Soft (labor) costs are dictated by the skills required in staff – someone who writes Spark jobs costs more than a SQL expert – but also how many hours are required to build and then maintain the pipeline in the face of some expected change frequency over a reasonable time horizon.  At some point you just can’t afford the expert engineers and instead suffer from pipeline development backlogs, creating more “invisible costs.” 

As the modern data stack continues to evolve, the goal of having just one central repository for all an organization’s needs seems more like a pipe dream. There will always be an ecosystem embracing data lakes, data warehouses, and other analytics systems that requires data pipelines to connect all the pieces and serve analytics-ready data to various consumers from BI reporting to data science, machine learning, and feeding data apps.

5 Technological factors to consider as you determine your pipeline approach

1.  What is the shape and scale of your source data?

Do you only deal with structured data from apps and databases, or do you also have semi-structured / nested and streaming event data to integrate and transform? If you deal with these more complex data types you need a specialized solution that uses a streaming tool such as Kafka or Kinesis to land the unusable raw data in a cheap object store (data lake) and then transform the data into something an analytics system can better digest.  Transforming this kind of data can get expensive.  Run a proof of concept (POC) to gain a real-world understanding of likely processing costs using competing approaches.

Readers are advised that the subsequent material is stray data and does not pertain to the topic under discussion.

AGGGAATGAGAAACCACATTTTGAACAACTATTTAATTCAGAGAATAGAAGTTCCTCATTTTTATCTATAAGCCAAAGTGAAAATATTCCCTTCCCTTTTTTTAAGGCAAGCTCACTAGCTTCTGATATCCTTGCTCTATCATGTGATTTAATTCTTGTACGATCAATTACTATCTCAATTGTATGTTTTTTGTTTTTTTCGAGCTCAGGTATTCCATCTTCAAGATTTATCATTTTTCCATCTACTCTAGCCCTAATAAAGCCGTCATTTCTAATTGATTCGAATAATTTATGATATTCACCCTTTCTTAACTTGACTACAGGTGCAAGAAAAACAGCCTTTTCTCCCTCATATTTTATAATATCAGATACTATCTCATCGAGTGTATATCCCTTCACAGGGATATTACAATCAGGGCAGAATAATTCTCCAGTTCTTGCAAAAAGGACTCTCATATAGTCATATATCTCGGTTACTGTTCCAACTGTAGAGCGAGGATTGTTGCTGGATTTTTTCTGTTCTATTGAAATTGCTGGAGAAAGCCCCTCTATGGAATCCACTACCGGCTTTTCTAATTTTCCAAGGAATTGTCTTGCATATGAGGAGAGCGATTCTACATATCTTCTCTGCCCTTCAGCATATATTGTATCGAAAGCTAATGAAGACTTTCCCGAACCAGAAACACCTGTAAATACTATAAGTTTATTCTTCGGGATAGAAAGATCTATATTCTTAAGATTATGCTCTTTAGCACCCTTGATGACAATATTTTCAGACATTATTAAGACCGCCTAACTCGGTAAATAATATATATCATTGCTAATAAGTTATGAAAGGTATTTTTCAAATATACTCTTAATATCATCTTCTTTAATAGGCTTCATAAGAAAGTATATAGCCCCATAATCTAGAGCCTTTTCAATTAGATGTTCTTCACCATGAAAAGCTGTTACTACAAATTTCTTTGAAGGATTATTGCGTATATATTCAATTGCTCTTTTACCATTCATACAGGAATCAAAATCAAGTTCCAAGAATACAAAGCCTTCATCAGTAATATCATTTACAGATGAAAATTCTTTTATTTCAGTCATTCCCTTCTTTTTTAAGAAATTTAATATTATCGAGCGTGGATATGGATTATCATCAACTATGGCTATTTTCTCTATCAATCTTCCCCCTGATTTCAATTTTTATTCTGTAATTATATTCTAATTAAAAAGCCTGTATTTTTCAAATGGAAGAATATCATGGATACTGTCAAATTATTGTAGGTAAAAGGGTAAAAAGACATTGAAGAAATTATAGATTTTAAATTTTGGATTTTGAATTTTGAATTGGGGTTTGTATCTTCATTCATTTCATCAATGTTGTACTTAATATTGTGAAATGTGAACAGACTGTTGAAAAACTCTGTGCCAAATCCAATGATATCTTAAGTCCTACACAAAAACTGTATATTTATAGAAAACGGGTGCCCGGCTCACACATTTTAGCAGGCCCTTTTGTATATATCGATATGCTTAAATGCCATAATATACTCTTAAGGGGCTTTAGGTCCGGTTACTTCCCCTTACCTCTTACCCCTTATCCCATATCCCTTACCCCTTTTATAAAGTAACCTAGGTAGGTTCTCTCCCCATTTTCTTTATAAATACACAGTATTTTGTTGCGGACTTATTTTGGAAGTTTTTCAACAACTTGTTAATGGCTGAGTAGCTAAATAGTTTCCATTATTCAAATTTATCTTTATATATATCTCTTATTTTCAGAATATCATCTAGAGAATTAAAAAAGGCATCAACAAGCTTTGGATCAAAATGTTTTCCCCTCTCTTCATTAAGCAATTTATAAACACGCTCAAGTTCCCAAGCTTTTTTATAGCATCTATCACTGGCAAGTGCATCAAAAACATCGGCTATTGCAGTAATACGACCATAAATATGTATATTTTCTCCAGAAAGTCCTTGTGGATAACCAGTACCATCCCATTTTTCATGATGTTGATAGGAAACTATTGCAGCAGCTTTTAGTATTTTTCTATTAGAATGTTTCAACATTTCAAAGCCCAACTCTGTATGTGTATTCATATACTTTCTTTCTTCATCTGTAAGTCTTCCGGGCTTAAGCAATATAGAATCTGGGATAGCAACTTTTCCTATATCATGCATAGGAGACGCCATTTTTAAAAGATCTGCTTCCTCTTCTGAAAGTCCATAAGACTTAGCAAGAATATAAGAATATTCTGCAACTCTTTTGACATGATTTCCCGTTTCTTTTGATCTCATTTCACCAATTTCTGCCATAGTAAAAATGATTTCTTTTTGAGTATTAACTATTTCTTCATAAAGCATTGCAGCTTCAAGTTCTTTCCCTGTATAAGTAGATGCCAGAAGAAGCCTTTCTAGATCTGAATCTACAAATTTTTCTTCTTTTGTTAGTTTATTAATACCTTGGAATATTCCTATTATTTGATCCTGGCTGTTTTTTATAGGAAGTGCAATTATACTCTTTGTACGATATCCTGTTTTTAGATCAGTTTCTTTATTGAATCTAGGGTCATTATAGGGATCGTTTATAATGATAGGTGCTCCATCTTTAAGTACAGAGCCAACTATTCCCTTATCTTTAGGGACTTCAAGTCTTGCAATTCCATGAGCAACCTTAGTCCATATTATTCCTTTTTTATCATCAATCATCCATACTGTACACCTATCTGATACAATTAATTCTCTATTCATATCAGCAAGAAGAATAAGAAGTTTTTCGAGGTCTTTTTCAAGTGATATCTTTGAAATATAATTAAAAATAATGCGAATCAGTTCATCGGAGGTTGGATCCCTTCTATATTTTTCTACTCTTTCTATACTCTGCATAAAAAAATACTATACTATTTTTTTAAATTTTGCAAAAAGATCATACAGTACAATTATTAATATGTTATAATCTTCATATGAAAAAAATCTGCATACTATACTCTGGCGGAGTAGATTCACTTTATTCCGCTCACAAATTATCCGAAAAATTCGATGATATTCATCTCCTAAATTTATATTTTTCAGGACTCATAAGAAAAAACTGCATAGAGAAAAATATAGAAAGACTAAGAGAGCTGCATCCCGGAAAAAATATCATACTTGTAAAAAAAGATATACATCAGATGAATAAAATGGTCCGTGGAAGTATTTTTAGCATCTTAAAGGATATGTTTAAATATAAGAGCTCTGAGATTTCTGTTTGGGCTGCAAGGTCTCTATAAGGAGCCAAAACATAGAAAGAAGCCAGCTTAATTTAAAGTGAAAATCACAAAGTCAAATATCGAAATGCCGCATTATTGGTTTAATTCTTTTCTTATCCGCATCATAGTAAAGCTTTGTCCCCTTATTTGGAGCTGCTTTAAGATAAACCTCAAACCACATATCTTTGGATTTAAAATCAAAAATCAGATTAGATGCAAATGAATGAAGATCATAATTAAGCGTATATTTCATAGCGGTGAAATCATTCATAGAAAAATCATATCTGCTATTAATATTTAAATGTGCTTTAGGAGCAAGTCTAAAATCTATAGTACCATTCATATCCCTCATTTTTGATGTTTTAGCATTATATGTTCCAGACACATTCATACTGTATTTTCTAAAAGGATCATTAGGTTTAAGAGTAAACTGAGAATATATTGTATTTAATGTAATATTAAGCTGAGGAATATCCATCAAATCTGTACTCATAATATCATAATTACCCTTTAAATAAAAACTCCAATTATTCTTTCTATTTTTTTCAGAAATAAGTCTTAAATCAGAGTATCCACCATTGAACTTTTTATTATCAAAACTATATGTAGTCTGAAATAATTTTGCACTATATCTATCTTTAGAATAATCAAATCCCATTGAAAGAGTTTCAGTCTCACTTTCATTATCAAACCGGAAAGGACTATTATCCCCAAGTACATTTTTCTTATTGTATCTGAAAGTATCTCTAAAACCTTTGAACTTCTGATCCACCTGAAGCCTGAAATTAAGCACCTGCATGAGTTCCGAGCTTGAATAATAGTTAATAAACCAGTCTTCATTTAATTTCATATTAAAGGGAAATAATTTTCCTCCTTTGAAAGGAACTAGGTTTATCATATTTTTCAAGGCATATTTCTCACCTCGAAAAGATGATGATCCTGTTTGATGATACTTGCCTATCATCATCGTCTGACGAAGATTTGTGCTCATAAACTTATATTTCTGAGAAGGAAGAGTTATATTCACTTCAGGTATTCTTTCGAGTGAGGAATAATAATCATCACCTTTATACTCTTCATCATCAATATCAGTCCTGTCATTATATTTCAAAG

Do you have operational, analytical, or regulatory requirements to retain raw big data?  For how long? Usually it’s the semi-structured and streaming data that drives you to the higher levels of storage. Again, you’ll want a data lake for storage and an affordable at-scale transformation engine.  Note that even traditional data can become “big data” if you must search far back in time (several years’ worth) as opposed to just accessing, say, the past month of data. 

2.  How intensive are your transformations? 

Are you only normalizing data to corporate standards; cleansing data; or performing compute-intensive operations such as aggregations or joins across data sets? Simpler transformations are less expensive and more broadly supported in data pipeline tools.  More intensive transformations require platforms that support complex operations (e.g. window functions on streaming data) and can optimize the execution plan to obtain the best price performance, especially at scale. 

3.  How often will there be changes to source data or consumption requirements?

Change requests come from adding new use cases or modifying existing ones.  They also can be imposed by changes in source data, such as new fields being added or changes to the semantics or structure of existing fields.  In an environment where changes occur frequently you’ll need tooling that makes it easy to implement, test, and deploy pipeline logic changes with a minimum of skill. Otherwise data engineering becomes a bottleneck, bogged down with pipeline maintenance at the expense of more strategic work.